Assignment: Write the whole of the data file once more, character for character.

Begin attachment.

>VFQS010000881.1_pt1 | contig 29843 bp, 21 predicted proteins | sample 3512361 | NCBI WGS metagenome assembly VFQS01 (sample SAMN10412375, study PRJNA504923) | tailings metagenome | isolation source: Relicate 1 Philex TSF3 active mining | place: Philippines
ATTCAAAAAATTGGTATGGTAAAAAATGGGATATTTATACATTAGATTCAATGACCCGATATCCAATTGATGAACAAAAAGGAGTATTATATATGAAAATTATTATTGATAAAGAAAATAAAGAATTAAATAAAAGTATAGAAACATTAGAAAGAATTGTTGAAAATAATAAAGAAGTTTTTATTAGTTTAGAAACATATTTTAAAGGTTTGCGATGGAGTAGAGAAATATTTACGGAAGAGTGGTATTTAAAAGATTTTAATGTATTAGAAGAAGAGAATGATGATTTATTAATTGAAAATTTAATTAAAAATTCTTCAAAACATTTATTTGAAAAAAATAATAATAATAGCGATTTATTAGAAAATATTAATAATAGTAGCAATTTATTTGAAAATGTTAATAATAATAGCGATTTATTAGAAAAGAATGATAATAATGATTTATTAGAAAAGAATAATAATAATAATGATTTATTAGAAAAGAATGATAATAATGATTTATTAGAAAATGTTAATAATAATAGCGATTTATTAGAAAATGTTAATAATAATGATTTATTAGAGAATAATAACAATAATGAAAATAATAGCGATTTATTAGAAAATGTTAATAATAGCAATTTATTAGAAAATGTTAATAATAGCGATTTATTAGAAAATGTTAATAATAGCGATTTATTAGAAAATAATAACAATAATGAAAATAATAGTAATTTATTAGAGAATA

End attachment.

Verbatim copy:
>VFQS010000881.1_pt1 | contig 29843 bp, 21 predicted proteins | sample 3512361 | NCBI WGS metagenome assembly VFQS01 (sample SAMN10412375, study PRJNA504923) | tailings metagenome | isolation source: Relicate 1 Philex TSF3 active mining | place: Philippines
ATTCAAAAAATTGGTATGGTAAAAAATGGGATATTTATACATTAGATTCAATGACCCGATATCCAATTGATGAACAAAAAGGAGTATTATATATGAAAATTATTATTGATAAAGAAAATAAAGAATTAAATAAAAGTATAGAAACATTAGAAAGAATTGTTGAAAATAATAAAGAAGTTTTTATTAGTTTAGAAACATATTTTAAAGGTTTGCGATGGAGTAGAGAAATATTTACGGAAGAGTGGTATTTAAAAGATTTTAATGTATTAGAAGAAGAGAATGATGATTTATTAATTGAAAATTTAATTAAAAATTCTTCAAAACATTTATTTGAAAAAAATAATAATAATAGCGATTTATTAGAAAATATTAATAATAGTAGCAATTTATTTGAAAATGTTAATAATAATAGCGATTTATTAGAAAAGAATGATAATAATGATTTATTAGAAAAGAATAATAATAATAATGATTTATTAGAAAAGAATGATAATAATGATTTATTAGAAAATGTTAATAATAATAGCGATTTATTAGAAAATGTTAATAATAATGATTTATTAGAGAATAATAACAATAATGAAAATAATAGCGATTTATTAGAAAATGTTAATAATAGCAATTTATTAGAAAATGTTAATAATAGCGATTTATTAGAAAATGTTAATAATAGCGATTTATTAGAAAATAATAACAATAATGAAAATAATAGTAATTTATTAGAGAATA